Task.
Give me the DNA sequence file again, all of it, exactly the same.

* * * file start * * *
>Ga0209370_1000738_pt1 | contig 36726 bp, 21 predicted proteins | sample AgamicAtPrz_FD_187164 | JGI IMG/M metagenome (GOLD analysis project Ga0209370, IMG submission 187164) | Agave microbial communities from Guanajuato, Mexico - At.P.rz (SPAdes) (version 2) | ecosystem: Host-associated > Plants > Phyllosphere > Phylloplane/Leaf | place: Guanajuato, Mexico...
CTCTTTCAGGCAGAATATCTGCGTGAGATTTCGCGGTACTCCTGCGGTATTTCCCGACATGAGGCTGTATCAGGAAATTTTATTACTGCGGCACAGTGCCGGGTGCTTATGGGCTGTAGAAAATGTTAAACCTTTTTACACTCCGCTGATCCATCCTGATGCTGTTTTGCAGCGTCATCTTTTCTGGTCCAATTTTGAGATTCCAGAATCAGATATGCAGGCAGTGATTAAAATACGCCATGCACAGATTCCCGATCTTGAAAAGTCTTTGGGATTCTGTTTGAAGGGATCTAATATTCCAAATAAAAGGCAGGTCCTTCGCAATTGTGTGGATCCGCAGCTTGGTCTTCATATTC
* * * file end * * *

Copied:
>Ga0209370_1000738_pt1 | contig 36726 bp, 21 predicted proteins | sample AgamicAtPrz_FD_187164 | JGI IMG/M metagenome (GOLD analysis project Ga0209370, IMG submission 187164) | Agave microbial communities from Guanajuato, Mexico - At.P.rz (SPAdes) (version 2) | ecosystem: Host-associated > Plants > Phyllosphere > Phylloplane/Leaf | place: Guanajuato, Mexico...
CTCTTTCAGGCAGAATATCTGCGTGAGATTTCGCGGTACTCCTGCGGTATTTCCCGACATGAGGCTGTATCAGGAAATTTTATTACTGCGGCACAGTGCCGGGTGCTTATGGGCTGTAGAAAATGTTAAACCTTTTTACACTCCGCTGATCCATCCTGATGCTGTTTTGCAGCGTCATCTTTTCTGGTCCAATTTTGAGATTCCAGAATCAGATATGCAGGCAGTGATTAAAATACGCCATGCACAGATTCCCGATCTTGAAAAGTCTTTGGGATTCTGTTTGAAGGGATCTAATATTCCAAATAAAAGGCAGGTCCTTCGCAATTGTGTGGATCCGCAGCTTGGTCTTCATATTC